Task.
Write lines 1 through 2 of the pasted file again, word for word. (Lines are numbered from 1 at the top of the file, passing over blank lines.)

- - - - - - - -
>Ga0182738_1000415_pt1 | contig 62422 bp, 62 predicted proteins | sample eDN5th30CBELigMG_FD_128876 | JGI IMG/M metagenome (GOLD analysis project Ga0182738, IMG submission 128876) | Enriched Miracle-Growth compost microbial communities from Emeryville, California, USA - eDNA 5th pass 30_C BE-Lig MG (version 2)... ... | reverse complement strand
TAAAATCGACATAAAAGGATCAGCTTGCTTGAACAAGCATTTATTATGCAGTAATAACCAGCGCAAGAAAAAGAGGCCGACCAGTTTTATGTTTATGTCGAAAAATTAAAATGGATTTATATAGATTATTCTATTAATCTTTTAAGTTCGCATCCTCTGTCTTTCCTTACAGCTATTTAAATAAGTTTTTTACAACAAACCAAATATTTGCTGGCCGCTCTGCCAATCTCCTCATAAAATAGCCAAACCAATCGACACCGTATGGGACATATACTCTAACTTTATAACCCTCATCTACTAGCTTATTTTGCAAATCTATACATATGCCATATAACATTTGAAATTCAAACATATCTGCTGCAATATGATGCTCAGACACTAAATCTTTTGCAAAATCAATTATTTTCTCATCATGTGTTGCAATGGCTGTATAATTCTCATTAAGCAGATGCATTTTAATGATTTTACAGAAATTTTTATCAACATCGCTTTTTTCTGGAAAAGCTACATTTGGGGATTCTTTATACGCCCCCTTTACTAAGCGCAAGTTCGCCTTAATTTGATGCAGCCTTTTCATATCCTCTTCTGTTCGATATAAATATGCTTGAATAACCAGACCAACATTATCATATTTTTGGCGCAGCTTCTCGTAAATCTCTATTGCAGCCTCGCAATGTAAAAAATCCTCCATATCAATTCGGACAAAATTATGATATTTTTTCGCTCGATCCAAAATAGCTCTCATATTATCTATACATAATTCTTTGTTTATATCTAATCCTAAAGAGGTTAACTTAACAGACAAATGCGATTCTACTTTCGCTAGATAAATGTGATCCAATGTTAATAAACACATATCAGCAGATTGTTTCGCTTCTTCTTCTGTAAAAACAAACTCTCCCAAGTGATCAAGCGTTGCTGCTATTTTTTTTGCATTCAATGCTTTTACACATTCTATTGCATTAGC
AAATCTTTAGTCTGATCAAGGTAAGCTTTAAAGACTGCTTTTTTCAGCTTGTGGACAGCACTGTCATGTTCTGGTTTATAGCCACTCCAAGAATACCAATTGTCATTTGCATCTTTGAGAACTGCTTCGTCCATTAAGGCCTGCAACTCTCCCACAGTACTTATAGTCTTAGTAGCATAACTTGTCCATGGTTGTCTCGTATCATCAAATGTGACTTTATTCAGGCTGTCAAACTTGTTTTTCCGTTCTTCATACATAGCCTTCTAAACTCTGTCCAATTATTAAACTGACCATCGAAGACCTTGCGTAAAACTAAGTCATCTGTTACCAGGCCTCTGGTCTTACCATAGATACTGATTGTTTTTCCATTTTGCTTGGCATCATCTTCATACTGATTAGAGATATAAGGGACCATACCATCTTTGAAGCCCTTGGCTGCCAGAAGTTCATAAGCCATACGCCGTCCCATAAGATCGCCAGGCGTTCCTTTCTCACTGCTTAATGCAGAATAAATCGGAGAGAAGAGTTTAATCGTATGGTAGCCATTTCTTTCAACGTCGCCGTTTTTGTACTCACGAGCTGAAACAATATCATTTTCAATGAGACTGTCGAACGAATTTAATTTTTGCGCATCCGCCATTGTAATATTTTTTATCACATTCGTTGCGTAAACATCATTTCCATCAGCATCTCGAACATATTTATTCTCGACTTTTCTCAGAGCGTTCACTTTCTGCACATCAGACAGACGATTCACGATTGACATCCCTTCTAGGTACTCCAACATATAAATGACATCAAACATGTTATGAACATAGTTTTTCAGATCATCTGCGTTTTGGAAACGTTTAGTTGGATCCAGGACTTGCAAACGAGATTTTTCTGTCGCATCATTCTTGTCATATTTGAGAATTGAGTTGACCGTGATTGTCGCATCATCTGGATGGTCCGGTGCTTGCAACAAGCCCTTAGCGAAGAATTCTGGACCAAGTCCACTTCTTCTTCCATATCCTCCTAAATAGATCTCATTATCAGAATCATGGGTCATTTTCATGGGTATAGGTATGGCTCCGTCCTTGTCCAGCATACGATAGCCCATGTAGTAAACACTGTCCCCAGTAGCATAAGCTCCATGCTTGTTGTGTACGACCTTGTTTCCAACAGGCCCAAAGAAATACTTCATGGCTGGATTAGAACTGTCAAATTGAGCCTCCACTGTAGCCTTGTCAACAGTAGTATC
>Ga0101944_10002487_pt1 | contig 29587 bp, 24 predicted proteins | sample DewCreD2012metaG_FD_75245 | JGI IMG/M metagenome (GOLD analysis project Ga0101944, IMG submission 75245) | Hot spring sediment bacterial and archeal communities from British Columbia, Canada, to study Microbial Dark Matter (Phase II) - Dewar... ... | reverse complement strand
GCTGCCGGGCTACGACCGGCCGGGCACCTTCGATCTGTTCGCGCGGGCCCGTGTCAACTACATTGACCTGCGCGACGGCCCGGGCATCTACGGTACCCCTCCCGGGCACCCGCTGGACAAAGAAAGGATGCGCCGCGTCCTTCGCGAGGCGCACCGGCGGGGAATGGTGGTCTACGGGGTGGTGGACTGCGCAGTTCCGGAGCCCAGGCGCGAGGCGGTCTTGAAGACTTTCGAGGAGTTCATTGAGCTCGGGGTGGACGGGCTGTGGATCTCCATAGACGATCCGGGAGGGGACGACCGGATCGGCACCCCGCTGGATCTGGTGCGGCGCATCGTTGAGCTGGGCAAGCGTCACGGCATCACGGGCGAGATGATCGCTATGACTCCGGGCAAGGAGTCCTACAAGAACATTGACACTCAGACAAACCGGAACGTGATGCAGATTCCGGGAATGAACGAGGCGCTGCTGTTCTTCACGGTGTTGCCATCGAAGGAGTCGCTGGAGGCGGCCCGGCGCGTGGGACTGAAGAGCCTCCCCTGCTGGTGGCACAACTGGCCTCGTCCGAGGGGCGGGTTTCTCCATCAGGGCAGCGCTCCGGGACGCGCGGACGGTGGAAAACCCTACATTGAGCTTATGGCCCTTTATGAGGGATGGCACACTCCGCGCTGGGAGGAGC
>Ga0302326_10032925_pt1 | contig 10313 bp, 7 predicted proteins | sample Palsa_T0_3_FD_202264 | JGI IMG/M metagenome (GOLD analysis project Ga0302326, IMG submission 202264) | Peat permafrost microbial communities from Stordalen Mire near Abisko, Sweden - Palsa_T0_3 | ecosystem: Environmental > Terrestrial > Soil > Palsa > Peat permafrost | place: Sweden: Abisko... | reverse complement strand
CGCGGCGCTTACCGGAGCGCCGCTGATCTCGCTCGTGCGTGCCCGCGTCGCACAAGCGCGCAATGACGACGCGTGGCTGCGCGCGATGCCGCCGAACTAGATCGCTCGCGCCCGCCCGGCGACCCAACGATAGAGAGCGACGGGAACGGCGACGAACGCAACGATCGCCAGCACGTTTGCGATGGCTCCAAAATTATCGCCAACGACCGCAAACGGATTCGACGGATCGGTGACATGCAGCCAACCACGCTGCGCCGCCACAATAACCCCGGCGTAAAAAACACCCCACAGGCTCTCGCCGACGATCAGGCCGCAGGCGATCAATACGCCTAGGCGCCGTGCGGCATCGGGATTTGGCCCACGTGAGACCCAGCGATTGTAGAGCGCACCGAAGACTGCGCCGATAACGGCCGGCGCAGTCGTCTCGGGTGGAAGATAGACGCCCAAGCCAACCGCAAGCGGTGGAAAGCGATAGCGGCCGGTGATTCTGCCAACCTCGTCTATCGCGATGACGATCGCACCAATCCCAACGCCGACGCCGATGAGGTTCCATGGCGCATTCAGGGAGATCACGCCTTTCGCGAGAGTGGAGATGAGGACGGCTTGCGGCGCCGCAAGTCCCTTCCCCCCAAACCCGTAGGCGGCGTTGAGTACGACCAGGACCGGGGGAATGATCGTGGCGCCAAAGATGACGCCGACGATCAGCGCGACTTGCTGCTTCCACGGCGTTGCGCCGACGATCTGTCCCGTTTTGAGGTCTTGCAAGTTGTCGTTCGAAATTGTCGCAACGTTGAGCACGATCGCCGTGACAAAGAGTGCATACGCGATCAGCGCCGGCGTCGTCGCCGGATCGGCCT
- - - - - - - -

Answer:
>Ga0182738_1000415_pt1 | contig 62422 bp, 62 predicted proteins | sample eDN5th30CBELigMG_FD_128876 | JGI IMG/M metagenome (GOLD analysis project Ga0182738, IMG submission 128876) | Enriched Miracle-Growth compost microbial communities from Emeryville, California, USA - eDNA 5th pass 30_C BE-Lig MG (version 2)... ... | reverse complement strand
TAAAATCGACATAAAAGGATCAGCTTGCTTGAACAAGCATTTATTATGCAGTAATAACCAGCGCAAGAAAAAGAGGCCGACCAGTTTTATGTTTATGTCGAAAAATTAAAATGGATTTATATAGATTATTCTATTAATCTTTTAAGTTCGCATCCTCTGTCTTTCCTTACAGCTATTTAAATAAGTTTTTTACAACAAACCAAATATTTGCTGGCCGCTCTGCCAATCTCCTCATAAAATAGCCAAACCAATCGACACCGTATGGGACATATACTCTAACTTTATAACCCTCATCTACTAGCTTATTTTGCAAATCTATACATATGCCATATAACATTTGAAATTCAAACATATCTGCTGCAATATGATGCTCAGACACTAAATCTTTTGCAAAATCAATTATTTTCTCATCATGTGTTGCAATGGCTGTATAATTCTCATTAAGCAGATGCATTTTAATGATTTTACAGAAATTTTTATCAACATCGCTTTTTTCTGGAAAAGCTACATTTGGGGATTCTTTATACGCCCCCTTTACTAAGCGCAAGTTCGCCTTAATTTGATGCAGCCTTTTCATATCCTCTTCTGTTCGATATAAATATGCTTGAATAACCAGACCAACATTATCATATTTTTGGCGCAGCTTCTCGTAAATCTCTATTGCAGCCTCGCAATGTAAAAAATCCTCCATATCAATTCGGACAAAATTATGATATTTTTTCGCTCGATCCAAAATAGCTCTCATATTATCTATACATAATTCTTTGTTTATATCTAATCCTAAAGAGGTTAACTTAACAGACAAATGCGATTCTACTTTCGCTAGATAAATGTGATCCAATGTTAATAAACACATATCAGCAGATTGTTTCGCTTCTTCTTCTGTAAAAACAAACTCTCCCAAGTGATCAAGCGTTGCTGCTATTTTTTTTGCATTCAATGCTTTTACACATTCTATTGCATTAGC